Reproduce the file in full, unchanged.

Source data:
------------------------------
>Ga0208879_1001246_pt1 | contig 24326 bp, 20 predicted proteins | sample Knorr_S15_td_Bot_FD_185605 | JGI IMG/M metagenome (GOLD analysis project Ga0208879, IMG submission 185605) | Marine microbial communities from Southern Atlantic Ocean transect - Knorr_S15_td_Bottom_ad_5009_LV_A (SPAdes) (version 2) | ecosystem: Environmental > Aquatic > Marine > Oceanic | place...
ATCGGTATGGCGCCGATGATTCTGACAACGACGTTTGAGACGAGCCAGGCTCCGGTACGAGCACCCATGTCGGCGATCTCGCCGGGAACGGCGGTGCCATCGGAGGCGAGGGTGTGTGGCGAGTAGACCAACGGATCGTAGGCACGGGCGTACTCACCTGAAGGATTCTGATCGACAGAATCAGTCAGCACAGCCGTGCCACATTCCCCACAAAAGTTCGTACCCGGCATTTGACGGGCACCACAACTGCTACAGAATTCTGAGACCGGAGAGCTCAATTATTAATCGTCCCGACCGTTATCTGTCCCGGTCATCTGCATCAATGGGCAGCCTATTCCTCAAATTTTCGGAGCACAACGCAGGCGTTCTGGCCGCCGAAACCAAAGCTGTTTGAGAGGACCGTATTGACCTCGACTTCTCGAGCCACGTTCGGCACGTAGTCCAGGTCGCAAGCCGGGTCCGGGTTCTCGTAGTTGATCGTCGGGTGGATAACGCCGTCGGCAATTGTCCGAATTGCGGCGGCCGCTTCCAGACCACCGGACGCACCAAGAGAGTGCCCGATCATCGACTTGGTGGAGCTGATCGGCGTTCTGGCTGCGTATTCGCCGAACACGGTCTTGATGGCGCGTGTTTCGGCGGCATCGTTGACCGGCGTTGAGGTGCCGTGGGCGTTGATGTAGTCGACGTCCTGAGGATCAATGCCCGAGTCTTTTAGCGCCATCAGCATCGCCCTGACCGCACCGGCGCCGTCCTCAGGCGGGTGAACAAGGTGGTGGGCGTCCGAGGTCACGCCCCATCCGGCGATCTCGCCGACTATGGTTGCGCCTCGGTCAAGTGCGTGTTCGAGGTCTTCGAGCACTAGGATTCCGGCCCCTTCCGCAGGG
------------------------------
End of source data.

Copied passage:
>Ga0208879_1001246_pt1 | contig 24326 bp, 20 predicted proteins | sample Knorr_S15_td_Bot_FD_185605 | JGI IMG/M metagenome (GOLD analysis project Ga0208879, IMG submission 185605) | Marine microbial communities from Southern Atlantic Ocean transect - Knorr_S15_td_Bottom_ad_5009_LV_A (SPAdes) (version 2) | ecosystem: Environmental > Aquatic > Marine > Oceanic | place...
ATCGGTATGGCGCCGATGATTCTGACAACGACGTTTGAGACGAGCCAGGCTCCGGTACGAGCACCCATGTCGGCGATCTCGCCGGGAACGGCGGTGCCATCGGAGGCGAGGGTGTGTGGCGAGTAGACCAACGGATCGTAGGCACGGGCGTACTCACCTGAAGGATTCTGATCGACAGAATCAGTCAGCACAGCCGTGCCACATTCCCCACAAAAGTTCGTACCCGGCATTTGACGGGCACCACAACTGCTACAGAATTCTGAGACCGGAGAGCTCAATTATTAATCGTCCCGACCGTTATCTGTCCCGGTCATCTGCATCAATGGGCAGCCTATTCCTCAAATTTTCGGAGCACAACGCAGGCGTTCTGGCCGCCGAAACCAAAGCTGTTTGAGAGGACCGTATTGACCTCGACTTCTCGAGCCACGTTCGGCACGTAGTCCAGGTCGCAAGCCGGGTCCGGGTTCTCGTAGTTGATCGTCGGGTGGATAACGCCGTCGGCAATTGTCCGAATTGCGGCGGCCGCTTCCAGACCACCGGACGCACCAAGAGAGTGCCCGATCATCGACTTGGTGGAGCTGATCGGCGTTCTGGCTGCGTATTCGCCGAACACGGTCTTGATGGCGCGTGTTTCGGCGGCATCGTTGACCGGCGTTGAGGTGCCGTGGGCGTTGATGTAGTCGACGTCCTGAGGATCAATGCCCGAGTCTTTTAGCGCCATCAGCATCGCCCTGACCGCACCGGCGCCGTCCTCAGGCGGGTGAACAAGGTGGTGGGCGTCCGAGGTCACGCCCCATCCGGCGATCTCGCCGACTATGGTTGCGCCTCGGTCAAGTGCGTGTTCGAGGTCTTCGAGCACTAGGATTCCGGCCCCTTCCGCAGGG